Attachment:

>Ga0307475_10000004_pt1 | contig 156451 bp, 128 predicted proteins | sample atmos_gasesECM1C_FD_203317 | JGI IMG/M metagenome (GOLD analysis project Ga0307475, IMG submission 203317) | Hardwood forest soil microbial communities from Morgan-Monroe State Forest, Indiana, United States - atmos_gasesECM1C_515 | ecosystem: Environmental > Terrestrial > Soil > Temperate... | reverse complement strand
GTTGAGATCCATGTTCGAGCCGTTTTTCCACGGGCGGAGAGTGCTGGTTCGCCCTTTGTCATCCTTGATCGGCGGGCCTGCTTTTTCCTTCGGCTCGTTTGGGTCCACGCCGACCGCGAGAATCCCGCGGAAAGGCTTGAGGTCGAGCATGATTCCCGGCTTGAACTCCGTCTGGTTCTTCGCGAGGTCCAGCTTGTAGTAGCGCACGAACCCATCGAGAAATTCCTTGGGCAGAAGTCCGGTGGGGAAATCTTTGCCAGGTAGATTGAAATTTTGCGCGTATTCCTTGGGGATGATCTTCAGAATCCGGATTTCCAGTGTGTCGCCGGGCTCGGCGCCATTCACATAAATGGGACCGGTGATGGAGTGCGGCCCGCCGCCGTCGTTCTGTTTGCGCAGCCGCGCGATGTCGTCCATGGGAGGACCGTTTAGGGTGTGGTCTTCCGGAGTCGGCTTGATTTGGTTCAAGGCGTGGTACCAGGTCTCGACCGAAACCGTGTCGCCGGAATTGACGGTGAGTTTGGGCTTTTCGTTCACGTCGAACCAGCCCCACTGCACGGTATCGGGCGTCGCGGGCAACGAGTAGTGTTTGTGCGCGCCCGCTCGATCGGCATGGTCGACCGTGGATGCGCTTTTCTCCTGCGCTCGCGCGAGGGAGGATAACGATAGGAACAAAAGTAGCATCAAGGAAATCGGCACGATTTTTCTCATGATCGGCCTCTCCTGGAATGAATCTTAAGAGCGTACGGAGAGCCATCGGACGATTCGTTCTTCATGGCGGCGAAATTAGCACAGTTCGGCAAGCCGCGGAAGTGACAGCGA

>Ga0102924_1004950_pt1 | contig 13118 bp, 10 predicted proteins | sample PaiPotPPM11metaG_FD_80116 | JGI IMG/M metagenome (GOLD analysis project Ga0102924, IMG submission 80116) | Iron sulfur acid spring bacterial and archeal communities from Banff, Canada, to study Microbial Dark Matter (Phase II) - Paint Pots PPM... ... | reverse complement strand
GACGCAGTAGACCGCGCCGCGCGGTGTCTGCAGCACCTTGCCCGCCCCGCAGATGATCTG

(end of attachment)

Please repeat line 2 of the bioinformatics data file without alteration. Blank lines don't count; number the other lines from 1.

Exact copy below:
GTTGAGATCCATGTTCGAGCCGTTTTTCCACGGGCGGAGAGTGCTGGTTCGCCCTTTGTCATCCTTGATCGGCGGGCCTGCTTTTTCCTTCGGCTCGTTTGGGTCCACGCCGACCGCGAGAATCCCGCGGAAAGGCTTGAGGTCGAGCATGATTCCCGGCTTGAACTCCGTCTGGTTCTTCGCGAGGTCCAGCTTGTAGTAGCGCACGAACCCATCGAGAAATTCCTTGGGCAGAAGTCCGGTGGGGAAATCTTTGCCAGGTAGATTGAAATTTTGCGCGTATTCCTTGGGGATGATCTTCAGAATCCGGATTTCCAGTGTGTCGCCGGGCTCGGCGCCATTCACATAAATGGGACCGGTGATGGAGTGCGGCCCGCCGCCGTCGTTCTGTTTGCGCAGCCGCGCGATGTCGTCCATGGGAGGACCGTTTAGGGTGTGGTCTTCCGGAGTCGGCTTGATTTGGTTCAAGGCGTGGTACCAGGTCTCGACCGAAACCGTGTCGCCGGAATTGACGGTGAGTTTGGGCTTTTCGTTCACGTCGAACCAGCCCCACTGCACGGTATCGGGCGTCGCGGGCAACGAGTAGTGTTTGTGCGCGCCCGCTCGATCGGCATGGTCGACCGTGGATGCGCTTTTCTCCTGCGCTCGCGCGAGGGAGGATAACGATAGGAACAAAAGTAGCATCAAGGAAATCGGCACGATTTTTCTCATGATCGGCCTCTCCTGGAATGAATCTTAAGAGCGTACGGAGAGCCATCGGACGATTCGTTCTTCATGGCGGCGAAATTAGCACAGTTCGGCAAGCCGCGGAAGTGACAGCGA